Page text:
Depending on where you live, the term “rare disease” is defined not just by words, but by the numbers. For instance, in the United States alone, a disease is considered rare if it affects fewer than 200,000 individuals. In the European Union, a rare disease is classified as a condition that affects less than one person in 2,000.
The numbers may differ around the world, but one thing is undeniable: There are unique challenges to researching and developing treatments for rare diseases.
The barrier between rare disease research and meaningful results
The Orphan Drug Act of 1983 was enacted to provide incentives to companies to develop rare disease therapeutics. While there’s been progress, there’s still a huge deficit in the numbers of treatments needed. After all, there are 7,000 distinct types of rare and genetic diseases that are affecting more than 400 million people around the world and about one in 10 people in the U.S.1
The barriers between research and the results needed to develop more treatments are daunting. Among the challenges:
- Poor understanding of the natural history of rare diseases.2
- Incomplete knowledge about the pathophysiology and clinical manifestations of these diseases over time.2
- Unavailable efficacy endpoints for many rare diseases.2
- Under-represented genetic diseases and other types of rare diseases in health care coding systems.2
Rare disease questions, real-world answers
Researchers need to bolster the information that’s currently available about rare diseases and the people they impact. They need effective answers to drive research toward greater understanding and fill the data gaps.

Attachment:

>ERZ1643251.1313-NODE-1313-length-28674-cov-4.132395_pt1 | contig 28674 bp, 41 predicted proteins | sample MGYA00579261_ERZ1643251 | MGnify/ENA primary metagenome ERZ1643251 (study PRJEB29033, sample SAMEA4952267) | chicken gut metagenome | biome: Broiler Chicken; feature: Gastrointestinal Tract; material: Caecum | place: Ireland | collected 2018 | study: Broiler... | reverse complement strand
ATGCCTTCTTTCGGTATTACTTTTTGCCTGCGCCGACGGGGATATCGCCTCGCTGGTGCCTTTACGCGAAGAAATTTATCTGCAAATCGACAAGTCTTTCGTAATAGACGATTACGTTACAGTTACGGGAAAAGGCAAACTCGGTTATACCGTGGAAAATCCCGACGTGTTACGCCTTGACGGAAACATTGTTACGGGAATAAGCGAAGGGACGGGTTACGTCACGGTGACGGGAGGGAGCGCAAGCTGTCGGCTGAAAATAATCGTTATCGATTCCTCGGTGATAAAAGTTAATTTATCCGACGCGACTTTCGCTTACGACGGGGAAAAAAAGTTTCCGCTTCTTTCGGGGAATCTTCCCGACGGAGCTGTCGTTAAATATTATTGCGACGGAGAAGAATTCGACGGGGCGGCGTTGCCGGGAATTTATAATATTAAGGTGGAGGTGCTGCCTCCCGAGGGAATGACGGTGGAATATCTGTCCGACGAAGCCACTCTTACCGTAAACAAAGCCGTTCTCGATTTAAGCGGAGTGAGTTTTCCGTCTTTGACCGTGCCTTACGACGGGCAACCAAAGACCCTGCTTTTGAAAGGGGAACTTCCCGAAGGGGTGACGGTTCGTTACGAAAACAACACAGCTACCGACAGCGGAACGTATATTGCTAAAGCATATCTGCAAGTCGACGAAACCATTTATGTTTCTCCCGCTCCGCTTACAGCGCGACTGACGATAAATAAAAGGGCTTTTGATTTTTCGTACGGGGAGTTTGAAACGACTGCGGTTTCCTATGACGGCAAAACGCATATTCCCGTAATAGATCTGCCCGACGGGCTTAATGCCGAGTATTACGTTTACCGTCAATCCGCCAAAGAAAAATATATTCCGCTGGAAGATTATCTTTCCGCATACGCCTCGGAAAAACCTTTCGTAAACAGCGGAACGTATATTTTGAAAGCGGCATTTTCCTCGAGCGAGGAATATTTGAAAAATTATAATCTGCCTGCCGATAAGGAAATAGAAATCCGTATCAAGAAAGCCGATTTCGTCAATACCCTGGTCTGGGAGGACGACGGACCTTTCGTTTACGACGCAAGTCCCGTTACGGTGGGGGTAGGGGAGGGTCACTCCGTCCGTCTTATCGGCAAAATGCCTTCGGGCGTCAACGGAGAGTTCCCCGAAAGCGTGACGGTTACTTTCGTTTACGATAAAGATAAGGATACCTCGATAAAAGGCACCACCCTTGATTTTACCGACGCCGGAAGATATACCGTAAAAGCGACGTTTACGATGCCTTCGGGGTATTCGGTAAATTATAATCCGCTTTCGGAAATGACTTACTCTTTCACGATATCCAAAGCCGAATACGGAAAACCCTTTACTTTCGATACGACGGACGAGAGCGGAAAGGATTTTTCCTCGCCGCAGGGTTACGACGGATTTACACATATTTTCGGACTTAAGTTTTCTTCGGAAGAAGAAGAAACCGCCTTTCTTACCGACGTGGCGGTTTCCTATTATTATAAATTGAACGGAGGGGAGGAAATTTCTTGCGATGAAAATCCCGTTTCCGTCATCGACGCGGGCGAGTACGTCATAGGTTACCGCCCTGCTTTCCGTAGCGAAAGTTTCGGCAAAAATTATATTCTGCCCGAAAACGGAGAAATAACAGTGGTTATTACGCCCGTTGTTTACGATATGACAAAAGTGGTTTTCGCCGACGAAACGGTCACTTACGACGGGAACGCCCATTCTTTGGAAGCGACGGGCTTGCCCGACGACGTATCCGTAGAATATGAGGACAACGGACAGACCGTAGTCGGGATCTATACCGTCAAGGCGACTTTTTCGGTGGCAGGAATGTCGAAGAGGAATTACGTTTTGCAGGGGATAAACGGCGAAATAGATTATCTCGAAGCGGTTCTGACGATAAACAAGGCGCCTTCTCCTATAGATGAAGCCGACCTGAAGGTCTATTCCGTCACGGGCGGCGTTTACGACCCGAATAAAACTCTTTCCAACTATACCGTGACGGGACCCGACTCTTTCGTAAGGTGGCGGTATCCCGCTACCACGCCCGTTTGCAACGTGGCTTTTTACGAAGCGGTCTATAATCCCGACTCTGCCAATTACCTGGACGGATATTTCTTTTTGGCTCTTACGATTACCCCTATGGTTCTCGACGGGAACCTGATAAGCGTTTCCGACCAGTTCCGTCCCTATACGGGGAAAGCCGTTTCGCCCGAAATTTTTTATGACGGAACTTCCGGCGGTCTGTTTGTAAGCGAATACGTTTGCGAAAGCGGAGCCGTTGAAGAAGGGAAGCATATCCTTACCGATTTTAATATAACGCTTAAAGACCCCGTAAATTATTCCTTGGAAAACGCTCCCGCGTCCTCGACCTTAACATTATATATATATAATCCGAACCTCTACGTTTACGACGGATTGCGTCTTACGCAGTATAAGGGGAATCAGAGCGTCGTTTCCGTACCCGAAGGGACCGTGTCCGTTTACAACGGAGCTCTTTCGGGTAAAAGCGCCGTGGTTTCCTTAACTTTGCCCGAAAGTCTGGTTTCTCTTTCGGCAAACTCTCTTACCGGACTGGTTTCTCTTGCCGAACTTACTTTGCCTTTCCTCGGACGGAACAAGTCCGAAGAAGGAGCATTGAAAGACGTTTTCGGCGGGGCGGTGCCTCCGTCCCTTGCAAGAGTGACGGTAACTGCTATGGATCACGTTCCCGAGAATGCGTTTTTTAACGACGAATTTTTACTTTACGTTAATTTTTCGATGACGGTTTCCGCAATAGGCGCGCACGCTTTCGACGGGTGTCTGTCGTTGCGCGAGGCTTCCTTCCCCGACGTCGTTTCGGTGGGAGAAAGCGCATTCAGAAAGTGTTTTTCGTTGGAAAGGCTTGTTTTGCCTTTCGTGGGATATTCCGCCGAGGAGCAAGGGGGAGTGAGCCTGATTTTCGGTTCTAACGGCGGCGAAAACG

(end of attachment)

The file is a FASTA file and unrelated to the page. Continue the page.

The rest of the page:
De-identified, real-world data (RWD) is proving to be a reliable way to fill those gaps. It can produce a remarkably clear picture of a treatment’s effectiveness and a patient’s experience.
What is real-world data?
RWD is data that’s gathered in real-world settings, unlike data that’s generated in controlled settings in clinical trials. Data from electronic health records (EHR) and claims are the foundation of RWD because they provide insight into a patient’s record of health care utilization and the associated costs.
RWD includes data from:
- Clinical appointments
- Diagnostics and assessments
- Diagnosis and treatment encounters
- Post-surgical care data
EHR shows promise for real-world data
There’s a significant opportunity in the rare disease space for researchers and product developers who use RWD. For one thing, collecting and curating data is far less costly and time-consuming than executing organic, randomized control trials. But RWD can be leveraged in many ways, especially using Optum EHR data to provide insights.
EHR data promises to yield research-ready data that may support study and approval of drugs to treat rare diseases. It has the breadth, depth and longevity needed for outcomes research, patient journey maps and clinical patient profiling for commercial teams.
Real world data using EHR brings developers closer to producing even more effective drugs for the rare disease marketplace and the people who need them.
Read the Optum whitepaper to learn more about Using real-world data to close the rare disease data gap.
1 FDA. Rare diseases: Natural history studies for drug development, guidance for industry. fda .gov/ media/122425/download. March 2019.
2 FDA. Rare diseases: Common issues in drug development, guidance for industry. fda.gov/media/119757/ download. January 2019.